Written By: Kirstie Donnelly 16/06/15
Education is an essential right for everyone, not purely something to be enjoyed by the young, writes Kirstie Donnelly.
During the recent general election, I’m sure nobody failed to notice the huge amount of rhetoric surrounding apprenticeships and younger learners.
Of course, in many ways focusing on such things is quite correct. Youth unemployment is still worryingly high (15.9 per cent of 16 – 24 year olds are unemployed compared to 5.5 per cent of the working age population) and we still have a long way to go to ensure all young people are able to get the education they need to make them employable.
As the UK managing director of a business that boasts almost 140 years of experience in skills-based education, it’s been satisfying to watch the Government wake up to the importance of offering vocational choices to young people. They have been seen as a poor alternative to academic education for far too long.
However, all of the current discussions seem to be very one dimensional, considering only apprenticeships. Whilst this renewed attention in our sector is welcome, with interest levelled almost exclusively at the under 19s, it’s unlikely to tackle the UK’s low productivity, which stands at 30 per cent less than countries such as Germany and the US.
If we don’t offer learners of all ages the opportunity to train, develop and contribute, we will never have a healthy, competitive UK, let alone a society that is fair for all.
Whilst it is of course vitally important to set our young people up for a lifetime of meaningful employment, we mustn’t forget that education no longer ends at the school gates. Someone in their 20s now will most likely be working until they are 70, and it’s extremely probable that over their working lives the workplace will have changed beyond recognition.
We only have to look at the digital revolution of the last 15 years to see how rapidly things can evolve. I think we can take a fairly educated guess that the skills someone leaves education with today at age 16, 18 or 21 are unlikely to be the ones that they need when they are 50 years old.
So the burning question is what attention is being paid to the large numbers of adults who need to re-skill or up-skill in order to keep working? Now more than ever, education is a life-long commitment.
This week is Adult Learner’s Week, when we celebrate the UK’s many older learners. However, the future for adults wanting to go back into education today is far from clear.
Earlier this year the Coalition Government announced 24 per cent cuts to adult learning funding, with more potentially to come. The Association of Colleges (AoC) has predicted that over 190,000 places could be lost for the over 19s, at a time when the number of adults in education is already falling.
The latest statistical release from the Department for Business, Innovation and Skills (BIS) reveals the numbers of adult learners participating in government-funded adult education courses fell by 10.7 per cent between 2013/14 and 2014/15. Surely we should be trying to increase these numbers rather than cut them further?
The reasons to fight for adult education are compelling. Firstly, on an individual level the education system is already leaving many people behind. The ability to study into their 20s, 30s and beyond, and learn skills they were unable to master in school, is a vital lifeline for many people.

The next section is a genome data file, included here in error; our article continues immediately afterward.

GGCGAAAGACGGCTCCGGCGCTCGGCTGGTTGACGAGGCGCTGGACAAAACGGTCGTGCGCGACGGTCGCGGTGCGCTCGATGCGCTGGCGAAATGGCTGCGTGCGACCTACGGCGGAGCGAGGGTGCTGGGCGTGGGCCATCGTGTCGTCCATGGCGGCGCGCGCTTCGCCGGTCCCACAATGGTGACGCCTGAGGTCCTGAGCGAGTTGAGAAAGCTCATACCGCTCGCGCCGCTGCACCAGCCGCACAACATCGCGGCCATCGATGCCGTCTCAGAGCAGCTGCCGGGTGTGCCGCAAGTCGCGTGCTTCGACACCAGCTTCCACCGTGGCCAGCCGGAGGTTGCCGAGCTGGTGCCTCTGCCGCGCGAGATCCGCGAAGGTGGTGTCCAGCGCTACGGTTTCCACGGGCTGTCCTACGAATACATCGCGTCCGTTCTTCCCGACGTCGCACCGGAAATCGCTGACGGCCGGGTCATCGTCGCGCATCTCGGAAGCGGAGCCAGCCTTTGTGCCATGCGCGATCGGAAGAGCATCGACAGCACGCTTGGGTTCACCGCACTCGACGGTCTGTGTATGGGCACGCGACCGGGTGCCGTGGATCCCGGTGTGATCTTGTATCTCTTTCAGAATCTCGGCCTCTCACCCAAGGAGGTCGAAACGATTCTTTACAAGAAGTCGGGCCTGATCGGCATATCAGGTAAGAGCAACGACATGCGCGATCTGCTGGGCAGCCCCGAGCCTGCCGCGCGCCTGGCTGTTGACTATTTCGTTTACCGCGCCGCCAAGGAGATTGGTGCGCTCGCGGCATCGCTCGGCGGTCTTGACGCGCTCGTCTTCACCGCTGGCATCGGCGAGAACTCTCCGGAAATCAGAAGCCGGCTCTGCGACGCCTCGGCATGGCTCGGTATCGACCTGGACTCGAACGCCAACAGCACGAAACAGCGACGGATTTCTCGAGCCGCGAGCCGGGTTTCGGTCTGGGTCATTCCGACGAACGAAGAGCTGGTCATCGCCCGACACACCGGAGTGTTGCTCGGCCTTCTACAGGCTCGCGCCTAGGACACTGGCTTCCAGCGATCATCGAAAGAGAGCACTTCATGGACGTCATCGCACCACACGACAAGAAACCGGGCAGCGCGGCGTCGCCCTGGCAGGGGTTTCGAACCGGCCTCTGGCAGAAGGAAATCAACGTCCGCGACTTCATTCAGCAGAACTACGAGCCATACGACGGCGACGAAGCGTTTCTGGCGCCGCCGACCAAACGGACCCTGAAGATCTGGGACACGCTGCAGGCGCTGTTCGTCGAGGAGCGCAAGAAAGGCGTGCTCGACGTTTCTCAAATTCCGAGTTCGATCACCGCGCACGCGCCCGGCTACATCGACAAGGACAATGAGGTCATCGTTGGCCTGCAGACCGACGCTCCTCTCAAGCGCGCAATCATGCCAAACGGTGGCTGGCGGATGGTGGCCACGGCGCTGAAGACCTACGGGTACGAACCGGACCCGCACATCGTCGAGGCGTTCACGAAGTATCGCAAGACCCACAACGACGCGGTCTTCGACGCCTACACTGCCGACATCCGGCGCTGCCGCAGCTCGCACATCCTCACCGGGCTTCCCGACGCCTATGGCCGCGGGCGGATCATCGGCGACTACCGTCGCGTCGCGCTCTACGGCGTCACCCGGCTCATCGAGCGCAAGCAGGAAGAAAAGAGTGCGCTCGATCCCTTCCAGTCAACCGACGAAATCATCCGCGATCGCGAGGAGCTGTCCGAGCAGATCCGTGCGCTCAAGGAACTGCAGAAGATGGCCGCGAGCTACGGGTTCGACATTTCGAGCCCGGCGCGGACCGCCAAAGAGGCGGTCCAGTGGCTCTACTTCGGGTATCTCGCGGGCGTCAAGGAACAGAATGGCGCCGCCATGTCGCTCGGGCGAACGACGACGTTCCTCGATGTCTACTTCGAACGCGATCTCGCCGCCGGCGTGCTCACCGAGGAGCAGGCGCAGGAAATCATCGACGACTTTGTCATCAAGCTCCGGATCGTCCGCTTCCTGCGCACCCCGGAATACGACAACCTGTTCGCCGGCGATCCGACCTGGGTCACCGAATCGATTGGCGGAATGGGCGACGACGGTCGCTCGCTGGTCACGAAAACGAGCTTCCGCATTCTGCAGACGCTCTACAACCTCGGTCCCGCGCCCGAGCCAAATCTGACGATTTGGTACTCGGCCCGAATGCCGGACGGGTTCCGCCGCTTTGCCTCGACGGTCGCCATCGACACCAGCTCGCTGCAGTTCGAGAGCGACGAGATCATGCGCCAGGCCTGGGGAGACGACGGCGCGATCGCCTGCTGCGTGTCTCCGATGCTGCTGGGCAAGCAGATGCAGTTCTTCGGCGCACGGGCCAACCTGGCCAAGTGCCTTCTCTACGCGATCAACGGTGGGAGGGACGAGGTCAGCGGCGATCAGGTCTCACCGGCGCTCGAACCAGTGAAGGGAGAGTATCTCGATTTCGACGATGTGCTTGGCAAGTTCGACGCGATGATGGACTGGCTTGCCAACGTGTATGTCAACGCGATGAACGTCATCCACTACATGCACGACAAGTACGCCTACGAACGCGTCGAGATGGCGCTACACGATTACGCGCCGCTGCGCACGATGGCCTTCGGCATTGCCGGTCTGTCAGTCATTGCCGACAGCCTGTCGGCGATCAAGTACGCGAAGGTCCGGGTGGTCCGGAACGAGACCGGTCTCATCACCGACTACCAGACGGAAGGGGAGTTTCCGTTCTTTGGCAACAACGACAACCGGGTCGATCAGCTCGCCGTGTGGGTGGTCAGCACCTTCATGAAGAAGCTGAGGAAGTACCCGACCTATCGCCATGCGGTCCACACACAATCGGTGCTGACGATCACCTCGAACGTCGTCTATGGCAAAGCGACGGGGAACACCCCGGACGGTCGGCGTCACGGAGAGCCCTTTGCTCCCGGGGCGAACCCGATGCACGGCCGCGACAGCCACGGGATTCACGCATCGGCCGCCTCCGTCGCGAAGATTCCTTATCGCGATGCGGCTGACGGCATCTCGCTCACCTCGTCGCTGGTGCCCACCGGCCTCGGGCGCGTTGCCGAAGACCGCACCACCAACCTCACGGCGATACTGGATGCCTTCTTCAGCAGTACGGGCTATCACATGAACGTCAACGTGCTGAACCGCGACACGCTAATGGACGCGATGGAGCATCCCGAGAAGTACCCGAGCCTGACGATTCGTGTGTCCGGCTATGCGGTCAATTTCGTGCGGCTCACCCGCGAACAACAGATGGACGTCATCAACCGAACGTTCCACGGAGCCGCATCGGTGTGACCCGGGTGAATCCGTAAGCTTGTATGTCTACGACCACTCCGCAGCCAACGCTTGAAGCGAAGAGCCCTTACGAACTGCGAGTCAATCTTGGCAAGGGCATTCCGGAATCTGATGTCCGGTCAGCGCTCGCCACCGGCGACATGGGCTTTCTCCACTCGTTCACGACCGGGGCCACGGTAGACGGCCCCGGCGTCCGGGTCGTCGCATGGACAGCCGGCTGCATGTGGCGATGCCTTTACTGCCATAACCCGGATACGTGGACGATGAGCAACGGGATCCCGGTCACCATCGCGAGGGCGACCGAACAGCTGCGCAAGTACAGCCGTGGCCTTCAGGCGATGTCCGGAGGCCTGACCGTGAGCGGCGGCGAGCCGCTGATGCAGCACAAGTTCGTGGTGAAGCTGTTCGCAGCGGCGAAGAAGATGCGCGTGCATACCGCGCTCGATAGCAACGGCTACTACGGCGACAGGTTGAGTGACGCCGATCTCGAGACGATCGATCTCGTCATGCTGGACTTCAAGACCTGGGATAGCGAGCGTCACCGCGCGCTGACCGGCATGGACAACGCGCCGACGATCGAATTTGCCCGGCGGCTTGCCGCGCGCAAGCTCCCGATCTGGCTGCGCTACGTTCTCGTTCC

It lifts them out of poverty, giving them the tools to find work and either progress in their careers or make a career change.
The difference that having at least one qualification makes to your employment prospects is stark: 2011 Census data showed that less than half (48.5 per cent) of those with no qualifications were in employment, compared with 80.7 per cent of those with at least one qualification.
There is also the question of productivity. Despite enjoying the highest rates of employment since 1971, the UK trails behind its competitors in terms of productivity. Recent ONS data shows that productivity has remained the same since 2007, which is increasing the gap between us and rivals such as the US, France and Germany.
Despite what the Government tells us, it’s not enough to just have high employment; these employees actually need to be adding value and making a tangible difference. Skills and productivity are clearly linked.
Of course, the funding cuts aren’t the only cause for the decreasing numbers of adults in education. In a report launched last week by the Institute of Leadership and Management, two-thirds of bosses stated that employees aged over 50 had low or very low potential for career progression. This was despite 94 per cent of respondents in this age group stating that their keenness to learn, develop and progress was high.
If businesses harnessed all of this enthusiasm and untapped potential it could be used to help resolve the much talked about skills shortages in many UK industries.
Individuals too must take responsibility. In this country we don’t place a high enough value on education, particularly past school age. We talk about businesses and Government investing in education, but people also need to invest in themselves and realise if they want to progress they need skills, no matter at what age these skills are acquired.
So this Adult Learners Week let’s us all make sure older learners aren’t forgotten. Yes, let’s give all of our young people a chance, but let’s not do so at the expense of all the adults in this country that want the chance to improve their futures too.
Enhancing the skills of individuals, at whatever life stage they are in, can only be good for business and for the UK’s competitiveness as a whole.
Education is an essential right for everyone, not purely something to be enjoyed by the young.
Source: The Telegraph http://www.telegraph.co.uk/education/further-education/11675339/Adult-Learners-Week-we-must-fight-for-older-learners.html